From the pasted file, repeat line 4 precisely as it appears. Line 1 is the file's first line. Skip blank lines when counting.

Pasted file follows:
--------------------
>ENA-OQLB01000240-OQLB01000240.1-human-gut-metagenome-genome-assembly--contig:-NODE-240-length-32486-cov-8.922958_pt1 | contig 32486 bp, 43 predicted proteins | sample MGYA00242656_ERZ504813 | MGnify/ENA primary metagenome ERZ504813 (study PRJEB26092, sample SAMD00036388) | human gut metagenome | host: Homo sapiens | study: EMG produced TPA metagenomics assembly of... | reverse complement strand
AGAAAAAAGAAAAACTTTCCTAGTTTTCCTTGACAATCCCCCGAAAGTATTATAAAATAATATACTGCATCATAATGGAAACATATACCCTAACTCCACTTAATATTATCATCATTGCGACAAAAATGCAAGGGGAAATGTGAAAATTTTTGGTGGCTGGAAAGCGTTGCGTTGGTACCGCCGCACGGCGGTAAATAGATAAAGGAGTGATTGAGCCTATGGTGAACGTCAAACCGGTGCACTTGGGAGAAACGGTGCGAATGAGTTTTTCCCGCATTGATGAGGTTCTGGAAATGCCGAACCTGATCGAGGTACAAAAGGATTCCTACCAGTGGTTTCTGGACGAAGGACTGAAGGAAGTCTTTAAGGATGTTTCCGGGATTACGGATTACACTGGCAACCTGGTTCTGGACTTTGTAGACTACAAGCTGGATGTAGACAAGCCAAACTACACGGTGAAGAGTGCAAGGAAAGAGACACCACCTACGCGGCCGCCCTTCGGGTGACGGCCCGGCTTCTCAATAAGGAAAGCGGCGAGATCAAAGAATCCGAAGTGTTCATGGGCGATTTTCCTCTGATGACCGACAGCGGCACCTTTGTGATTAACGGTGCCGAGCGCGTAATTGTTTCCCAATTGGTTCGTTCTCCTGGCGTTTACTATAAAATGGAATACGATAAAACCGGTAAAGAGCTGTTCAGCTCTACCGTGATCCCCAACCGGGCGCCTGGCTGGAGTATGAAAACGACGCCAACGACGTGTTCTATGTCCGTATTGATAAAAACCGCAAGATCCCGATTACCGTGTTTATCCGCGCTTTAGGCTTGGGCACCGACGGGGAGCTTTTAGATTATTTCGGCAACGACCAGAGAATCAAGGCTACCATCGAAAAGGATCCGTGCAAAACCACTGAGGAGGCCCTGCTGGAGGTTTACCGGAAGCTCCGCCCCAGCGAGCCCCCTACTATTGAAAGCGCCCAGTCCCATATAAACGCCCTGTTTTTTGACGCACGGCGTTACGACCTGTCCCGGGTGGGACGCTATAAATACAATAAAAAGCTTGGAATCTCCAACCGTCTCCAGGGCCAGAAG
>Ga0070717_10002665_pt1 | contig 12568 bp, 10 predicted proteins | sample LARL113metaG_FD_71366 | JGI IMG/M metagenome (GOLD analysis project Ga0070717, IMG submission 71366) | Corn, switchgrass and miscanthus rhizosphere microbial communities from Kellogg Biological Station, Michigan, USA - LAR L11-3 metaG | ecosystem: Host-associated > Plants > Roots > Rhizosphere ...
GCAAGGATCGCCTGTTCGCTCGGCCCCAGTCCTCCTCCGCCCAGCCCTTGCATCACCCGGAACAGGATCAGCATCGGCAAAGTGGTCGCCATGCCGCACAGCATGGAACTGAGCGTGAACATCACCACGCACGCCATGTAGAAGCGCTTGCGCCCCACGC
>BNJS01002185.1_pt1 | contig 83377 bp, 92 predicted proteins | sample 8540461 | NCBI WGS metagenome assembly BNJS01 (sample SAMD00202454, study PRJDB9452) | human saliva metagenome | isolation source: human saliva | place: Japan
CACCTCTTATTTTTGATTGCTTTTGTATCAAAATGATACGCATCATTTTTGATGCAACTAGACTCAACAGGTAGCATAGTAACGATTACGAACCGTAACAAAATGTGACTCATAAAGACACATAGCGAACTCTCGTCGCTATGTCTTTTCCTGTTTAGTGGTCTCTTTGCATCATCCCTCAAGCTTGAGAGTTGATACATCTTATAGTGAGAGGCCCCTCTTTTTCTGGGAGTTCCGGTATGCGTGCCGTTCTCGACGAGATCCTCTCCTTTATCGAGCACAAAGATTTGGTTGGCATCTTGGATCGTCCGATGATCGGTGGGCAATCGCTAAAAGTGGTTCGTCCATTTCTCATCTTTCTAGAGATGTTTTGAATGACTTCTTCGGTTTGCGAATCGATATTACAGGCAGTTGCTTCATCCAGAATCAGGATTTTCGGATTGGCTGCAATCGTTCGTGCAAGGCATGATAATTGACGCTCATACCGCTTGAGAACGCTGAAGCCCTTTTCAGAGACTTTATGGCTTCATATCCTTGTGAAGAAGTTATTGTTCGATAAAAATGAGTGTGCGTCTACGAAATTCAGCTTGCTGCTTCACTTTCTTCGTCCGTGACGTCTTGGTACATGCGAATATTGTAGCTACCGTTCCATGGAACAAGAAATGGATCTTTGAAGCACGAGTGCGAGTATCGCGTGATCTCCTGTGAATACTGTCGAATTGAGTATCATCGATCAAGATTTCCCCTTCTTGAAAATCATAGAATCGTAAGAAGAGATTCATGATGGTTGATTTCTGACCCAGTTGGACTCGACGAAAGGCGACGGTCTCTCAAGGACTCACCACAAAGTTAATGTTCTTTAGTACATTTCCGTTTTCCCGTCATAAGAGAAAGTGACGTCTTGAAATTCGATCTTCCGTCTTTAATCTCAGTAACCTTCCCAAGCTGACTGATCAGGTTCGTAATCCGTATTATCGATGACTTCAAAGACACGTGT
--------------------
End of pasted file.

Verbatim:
GCAAGGATCGCCTGTTCGCTCGGCCCCAGTCCTCCTCCGCCCAGCCCTTGCATCACCCGGAACAGGATCAGCATCGGCAAAGTGGTCGCCATGCCGCACAGCATGGAACTGAGCGTGAACATCACCACGCACGCCATGTAGAAGCGCTTGCGCCCCACGC